The Public Company Accounting Oversight Board (PCAOB) has fined Deloitte Canada $350,000 for failing to maintain its independence during three consecutive audits of Canada-based gold mining company Banro Corporation.
The PCAOB found Deloitte’s independence was impaired during its 2012, 2013 and 2014 audits of Banro because of technical reports that were issued by a South African mine-consulting company, Venmyn Deloitte, which was an affiliate of Deloitte Canada.
In its 2013 and 2014 technical mining reports and media releases, Venmyn Deloitte acknowledged responsibility for Certain Banro gold resources and reserve estimates. The PCAOB found this impaired Deloitte Canada’s independence because both Deloitte Canada and Banro were seen to have a mutual interest in Banro’s estimates being proved correct.
PCAOB’s acting director of enforcement and investigations Mark Adler said: “Deloitte Canada was in essence auditing its own work during the 2012 audit of Banro by relying on Venmyn’s valuation of Banro’s mining assets, in clear violation of independence rules.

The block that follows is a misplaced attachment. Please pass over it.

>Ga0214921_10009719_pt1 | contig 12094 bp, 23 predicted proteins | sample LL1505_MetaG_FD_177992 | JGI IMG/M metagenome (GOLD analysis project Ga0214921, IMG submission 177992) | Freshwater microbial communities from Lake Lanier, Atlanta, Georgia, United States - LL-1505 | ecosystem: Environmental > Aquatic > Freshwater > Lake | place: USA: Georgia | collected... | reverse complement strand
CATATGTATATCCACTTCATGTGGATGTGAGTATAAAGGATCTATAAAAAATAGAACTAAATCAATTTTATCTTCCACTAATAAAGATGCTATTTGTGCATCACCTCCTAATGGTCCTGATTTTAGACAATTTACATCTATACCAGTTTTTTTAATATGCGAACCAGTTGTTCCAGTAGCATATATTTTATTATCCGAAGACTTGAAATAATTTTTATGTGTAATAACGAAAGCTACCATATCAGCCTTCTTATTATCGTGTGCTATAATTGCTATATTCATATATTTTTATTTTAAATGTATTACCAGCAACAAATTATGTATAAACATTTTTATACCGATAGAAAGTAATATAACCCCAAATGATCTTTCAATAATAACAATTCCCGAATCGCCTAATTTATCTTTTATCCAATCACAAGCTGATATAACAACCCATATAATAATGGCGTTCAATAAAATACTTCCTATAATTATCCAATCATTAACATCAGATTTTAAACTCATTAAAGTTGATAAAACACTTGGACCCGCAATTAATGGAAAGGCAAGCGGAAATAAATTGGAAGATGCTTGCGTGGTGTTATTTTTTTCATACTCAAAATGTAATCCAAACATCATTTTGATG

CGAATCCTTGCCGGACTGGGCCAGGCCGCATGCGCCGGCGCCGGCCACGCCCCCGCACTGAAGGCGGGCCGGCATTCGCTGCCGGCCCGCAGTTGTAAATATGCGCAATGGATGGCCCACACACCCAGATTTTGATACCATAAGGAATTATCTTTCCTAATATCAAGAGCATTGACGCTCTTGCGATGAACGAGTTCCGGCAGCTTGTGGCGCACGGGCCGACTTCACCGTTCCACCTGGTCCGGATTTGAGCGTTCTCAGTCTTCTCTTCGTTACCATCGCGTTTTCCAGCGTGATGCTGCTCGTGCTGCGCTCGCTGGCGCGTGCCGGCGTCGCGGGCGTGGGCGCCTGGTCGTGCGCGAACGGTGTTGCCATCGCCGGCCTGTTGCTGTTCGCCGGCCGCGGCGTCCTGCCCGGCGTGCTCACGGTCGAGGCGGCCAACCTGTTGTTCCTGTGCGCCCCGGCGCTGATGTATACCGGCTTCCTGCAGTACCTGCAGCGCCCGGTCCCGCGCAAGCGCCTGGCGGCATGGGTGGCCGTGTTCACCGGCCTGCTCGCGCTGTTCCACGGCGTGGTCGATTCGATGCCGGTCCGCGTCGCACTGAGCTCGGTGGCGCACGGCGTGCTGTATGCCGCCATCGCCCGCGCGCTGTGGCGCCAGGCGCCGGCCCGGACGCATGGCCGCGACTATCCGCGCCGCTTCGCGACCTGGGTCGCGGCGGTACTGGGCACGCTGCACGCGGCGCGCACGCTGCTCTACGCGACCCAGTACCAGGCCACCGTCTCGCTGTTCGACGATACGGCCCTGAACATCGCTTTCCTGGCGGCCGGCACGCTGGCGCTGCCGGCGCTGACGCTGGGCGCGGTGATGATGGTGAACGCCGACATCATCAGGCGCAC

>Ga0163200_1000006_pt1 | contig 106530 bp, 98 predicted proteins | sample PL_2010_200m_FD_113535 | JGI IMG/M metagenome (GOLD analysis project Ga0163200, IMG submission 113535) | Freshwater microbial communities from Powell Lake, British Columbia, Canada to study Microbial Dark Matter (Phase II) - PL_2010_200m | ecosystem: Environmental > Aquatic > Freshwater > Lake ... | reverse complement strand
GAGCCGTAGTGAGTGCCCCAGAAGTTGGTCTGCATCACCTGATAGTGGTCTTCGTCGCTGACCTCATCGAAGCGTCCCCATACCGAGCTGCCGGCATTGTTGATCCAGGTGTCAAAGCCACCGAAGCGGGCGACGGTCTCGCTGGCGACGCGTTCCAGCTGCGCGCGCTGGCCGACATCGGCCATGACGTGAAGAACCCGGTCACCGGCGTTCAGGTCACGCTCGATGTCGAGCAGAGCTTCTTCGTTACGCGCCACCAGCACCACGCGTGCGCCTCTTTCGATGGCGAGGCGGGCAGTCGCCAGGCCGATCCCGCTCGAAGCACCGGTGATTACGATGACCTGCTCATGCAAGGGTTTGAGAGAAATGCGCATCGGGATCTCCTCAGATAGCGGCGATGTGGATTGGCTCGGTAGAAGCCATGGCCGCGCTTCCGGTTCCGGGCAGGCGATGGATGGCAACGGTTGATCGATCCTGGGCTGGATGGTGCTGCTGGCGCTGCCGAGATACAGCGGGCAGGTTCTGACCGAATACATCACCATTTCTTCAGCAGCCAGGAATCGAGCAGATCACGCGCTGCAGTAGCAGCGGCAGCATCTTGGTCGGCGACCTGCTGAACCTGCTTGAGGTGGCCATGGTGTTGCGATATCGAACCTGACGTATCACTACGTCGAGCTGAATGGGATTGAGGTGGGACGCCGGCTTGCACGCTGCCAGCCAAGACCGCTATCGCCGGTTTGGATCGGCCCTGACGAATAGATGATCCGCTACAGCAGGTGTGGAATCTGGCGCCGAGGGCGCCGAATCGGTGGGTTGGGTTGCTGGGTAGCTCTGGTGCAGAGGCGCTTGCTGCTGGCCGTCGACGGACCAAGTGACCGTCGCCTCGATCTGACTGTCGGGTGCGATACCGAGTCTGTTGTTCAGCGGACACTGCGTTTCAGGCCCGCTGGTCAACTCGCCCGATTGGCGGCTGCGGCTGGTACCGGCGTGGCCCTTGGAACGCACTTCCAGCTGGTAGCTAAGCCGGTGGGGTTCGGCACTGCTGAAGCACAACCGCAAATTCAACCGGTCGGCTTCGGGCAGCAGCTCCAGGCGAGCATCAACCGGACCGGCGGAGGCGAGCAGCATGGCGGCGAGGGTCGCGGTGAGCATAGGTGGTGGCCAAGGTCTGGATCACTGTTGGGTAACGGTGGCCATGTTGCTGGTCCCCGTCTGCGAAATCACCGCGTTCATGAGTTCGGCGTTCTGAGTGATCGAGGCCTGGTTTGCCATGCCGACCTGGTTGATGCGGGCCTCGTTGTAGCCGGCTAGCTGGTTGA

“This case also emphasises the need for auditors to consider not only the types of non-audit services provided to clients, but also the impact of public statements made to investors when providing those services.”
Venmyn Deloitte, formerly known as Venmyn Rand, became an associated entity of the firm when it was acquired by Deloitte South Africa in 2012. Thereafter, Venmyn Deloitte was considered part of Deloitte Canada for purposes of the auditor independence rules of the Securities and Exchange Commission.
Deloitte Canada did not admit or deny the findings of the PCAOB but agreed to be censured and to undertake a review of its independence policies and procedures and its independence training. The firm will also have to report to the PCAOB the results of its reviews and any changes made.
Deloitte Canada said in a statement: "The matter had no impact on the client’s financial statements or the audit opinions on those financial statements. Deloitte Canada made judgments at the time on the application of the independence rules. The PCAOB has concluded that these judgments were not consistent with the independence rules. Deloitte Canada accepts that conclusion."